Category Archives: Activists

The Supreme Court’s Environmental Docket

The Supreme Court’s Environmental Docket

The Supreme Court will hear two low-profile, high-impact environmental cases in this new session. Richard Lazarus, a law professor at Harvard University, tells host Bruce Gellerman that he thinks the signs so far do not bode well for the Environmental Protection Agency. (LOE)

Public consultation in the land down-under

Australian Government doesn’t give a toss what you think

The Australian government asks for submissions, gets around 4500, mostly against the tax, then ignores almost all of them. It’s just another form of suppression and censorship, a sign that the elites don’t give a fig what we think.

Menzies House is calling it an utter disgrace.

“In a shocking and historically unprecedented suppression of political expression, a staggering four thousand five hundred Australians have had their voices silenced by Australia’s political elite in the Labor-dominated Joint Select Committee on Australia’s Clean Energy Future Legislation.”

It shows what we all knew all along: the submission process was a merely legal formality, a scent of democracy.

This is a new low, and based on current performance, is just what we’d expect. They can’t justify this tax, they can’t debate the science, but they can ram it through. The only way “forward” is with whitewash, erasers, and the all-purpose delete key. (Jo Nova)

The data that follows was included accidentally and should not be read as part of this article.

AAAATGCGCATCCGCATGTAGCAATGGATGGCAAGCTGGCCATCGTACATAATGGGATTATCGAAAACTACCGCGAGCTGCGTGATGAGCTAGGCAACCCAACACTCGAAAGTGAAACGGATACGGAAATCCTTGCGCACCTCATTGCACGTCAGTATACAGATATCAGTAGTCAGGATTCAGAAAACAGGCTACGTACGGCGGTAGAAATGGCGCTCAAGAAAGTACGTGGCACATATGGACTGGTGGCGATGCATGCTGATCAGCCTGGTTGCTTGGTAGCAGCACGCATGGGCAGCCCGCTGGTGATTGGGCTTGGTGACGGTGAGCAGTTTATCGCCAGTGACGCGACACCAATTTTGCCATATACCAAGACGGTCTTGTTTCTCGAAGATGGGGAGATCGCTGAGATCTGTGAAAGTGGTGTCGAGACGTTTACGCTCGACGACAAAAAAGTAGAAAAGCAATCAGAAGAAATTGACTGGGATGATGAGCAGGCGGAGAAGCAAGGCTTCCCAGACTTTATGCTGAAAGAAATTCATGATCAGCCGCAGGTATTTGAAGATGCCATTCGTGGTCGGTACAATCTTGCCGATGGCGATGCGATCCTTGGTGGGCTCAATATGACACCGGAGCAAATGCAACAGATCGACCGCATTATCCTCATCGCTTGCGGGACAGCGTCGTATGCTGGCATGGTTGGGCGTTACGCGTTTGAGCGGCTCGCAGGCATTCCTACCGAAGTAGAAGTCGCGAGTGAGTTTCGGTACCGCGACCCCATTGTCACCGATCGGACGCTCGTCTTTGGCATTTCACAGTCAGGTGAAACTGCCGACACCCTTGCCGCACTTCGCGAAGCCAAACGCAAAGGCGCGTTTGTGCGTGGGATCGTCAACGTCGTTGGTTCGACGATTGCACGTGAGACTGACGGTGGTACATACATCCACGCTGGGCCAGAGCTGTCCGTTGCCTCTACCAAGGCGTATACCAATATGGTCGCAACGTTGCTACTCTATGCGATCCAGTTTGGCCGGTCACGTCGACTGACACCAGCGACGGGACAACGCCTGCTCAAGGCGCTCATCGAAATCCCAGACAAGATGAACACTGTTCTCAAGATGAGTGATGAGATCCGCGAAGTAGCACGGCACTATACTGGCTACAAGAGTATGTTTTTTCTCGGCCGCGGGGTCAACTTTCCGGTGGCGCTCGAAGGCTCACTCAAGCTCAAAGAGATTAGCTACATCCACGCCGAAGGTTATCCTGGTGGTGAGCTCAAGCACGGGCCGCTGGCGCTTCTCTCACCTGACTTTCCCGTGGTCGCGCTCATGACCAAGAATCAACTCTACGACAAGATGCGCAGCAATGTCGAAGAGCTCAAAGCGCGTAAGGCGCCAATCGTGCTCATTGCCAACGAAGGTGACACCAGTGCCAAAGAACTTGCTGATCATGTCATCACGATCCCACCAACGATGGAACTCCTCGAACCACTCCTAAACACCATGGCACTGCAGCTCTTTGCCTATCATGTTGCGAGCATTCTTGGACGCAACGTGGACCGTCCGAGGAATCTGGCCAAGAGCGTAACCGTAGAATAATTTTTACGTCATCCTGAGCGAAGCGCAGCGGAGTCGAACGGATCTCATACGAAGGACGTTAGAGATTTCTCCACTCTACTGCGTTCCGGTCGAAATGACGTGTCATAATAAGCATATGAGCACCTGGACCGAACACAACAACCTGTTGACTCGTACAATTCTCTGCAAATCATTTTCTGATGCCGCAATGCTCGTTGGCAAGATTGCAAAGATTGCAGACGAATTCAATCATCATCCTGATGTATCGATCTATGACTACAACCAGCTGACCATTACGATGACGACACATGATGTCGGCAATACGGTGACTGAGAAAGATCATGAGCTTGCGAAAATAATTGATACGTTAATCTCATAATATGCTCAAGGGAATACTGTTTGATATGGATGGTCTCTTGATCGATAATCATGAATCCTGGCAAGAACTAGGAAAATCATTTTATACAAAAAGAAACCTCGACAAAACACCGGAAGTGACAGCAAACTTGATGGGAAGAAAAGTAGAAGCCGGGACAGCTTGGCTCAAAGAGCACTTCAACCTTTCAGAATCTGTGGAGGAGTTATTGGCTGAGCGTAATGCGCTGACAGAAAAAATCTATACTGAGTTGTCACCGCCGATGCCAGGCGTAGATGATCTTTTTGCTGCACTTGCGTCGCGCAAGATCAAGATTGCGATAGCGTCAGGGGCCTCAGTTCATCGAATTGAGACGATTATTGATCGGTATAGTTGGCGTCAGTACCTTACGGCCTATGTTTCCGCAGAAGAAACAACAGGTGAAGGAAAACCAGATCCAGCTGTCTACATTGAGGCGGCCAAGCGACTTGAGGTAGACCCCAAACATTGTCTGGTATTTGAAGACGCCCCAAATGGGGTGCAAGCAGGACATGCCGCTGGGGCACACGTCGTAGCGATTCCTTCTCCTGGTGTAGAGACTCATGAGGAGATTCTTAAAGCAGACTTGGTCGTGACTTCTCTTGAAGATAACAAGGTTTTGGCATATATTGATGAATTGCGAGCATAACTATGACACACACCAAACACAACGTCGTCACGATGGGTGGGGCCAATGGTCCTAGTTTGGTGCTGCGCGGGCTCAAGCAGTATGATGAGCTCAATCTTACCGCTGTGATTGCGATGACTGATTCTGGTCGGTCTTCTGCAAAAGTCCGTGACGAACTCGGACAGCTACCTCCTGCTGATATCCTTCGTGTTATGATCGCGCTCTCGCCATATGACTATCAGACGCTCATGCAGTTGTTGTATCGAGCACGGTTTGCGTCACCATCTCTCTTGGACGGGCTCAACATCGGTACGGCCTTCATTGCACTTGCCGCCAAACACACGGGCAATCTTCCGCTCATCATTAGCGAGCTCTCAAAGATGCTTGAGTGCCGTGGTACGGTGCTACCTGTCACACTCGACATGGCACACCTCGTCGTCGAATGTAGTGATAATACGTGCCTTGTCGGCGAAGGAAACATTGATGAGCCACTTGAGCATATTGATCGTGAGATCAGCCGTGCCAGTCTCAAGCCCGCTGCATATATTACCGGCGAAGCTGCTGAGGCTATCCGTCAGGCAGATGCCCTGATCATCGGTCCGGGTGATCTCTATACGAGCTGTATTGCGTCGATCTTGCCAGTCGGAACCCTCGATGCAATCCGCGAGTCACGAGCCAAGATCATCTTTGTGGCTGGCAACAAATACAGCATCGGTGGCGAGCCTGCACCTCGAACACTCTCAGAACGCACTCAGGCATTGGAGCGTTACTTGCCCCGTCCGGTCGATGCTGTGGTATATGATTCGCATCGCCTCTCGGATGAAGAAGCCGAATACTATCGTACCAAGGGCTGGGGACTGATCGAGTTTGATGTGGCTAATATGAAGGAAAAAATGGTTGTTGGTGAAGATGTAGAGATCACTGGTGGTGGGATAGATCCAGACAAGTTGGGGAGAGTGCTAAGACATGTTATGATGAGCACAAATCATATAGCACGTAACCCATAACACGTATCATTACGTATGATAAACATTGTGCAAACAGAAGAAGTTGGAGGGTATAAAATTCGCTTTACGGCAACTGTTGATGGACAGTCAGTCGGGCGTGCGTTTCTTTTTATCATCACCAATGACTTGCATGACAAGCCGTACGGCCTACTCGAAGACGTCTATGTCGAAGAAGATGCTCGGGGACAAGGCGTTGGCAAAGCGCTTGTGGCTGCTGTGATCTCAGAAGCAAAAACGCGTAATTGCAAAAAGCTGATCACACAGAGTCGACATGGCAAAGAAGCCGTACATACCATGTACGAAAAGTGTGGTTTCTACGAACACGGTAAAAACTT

Strange claim of ‘new’ information on UV

The following articles claim UVB (ultraviolet radiation in the 270-320 nanometer [nm] band) had been the only/main suspect in causing skin cancer but that is really quite wrong. This assertion appeared in 2004 and represented a paradigm change. (links in our ozone page)

UVA (320-400nm) is and has always been the prime suspect in deep tissue penetration and genetic damage leading to melanoma while UVB, which can cause sunburns, has always been (and still is) otherwise considered benign/beneficial. UVC (<270nm), which would cause severe burns with short exposure but does not penetrate the atmosphere, blocked completely by atmospheric oxygen (O2) in addition to ozone (O3).

The only reason we can find for the reversal of paradigm and “villain switch” is that UVA is not blocked by stratospheric ozone at all and made a lie of claims that alleged stratospheric “ozone depletion” would lead to an increase in skin cancers. UVB is blocked to some extent by ozone (and thick cloud) and thus had to be made the villain of the narrative.

The claim that stratospheric ozone creates some sort of “life shield” around planet earth is and always has been utter twaddle – simply an excuse for the Montreal Protocol and the assassination of useful chemical compounds.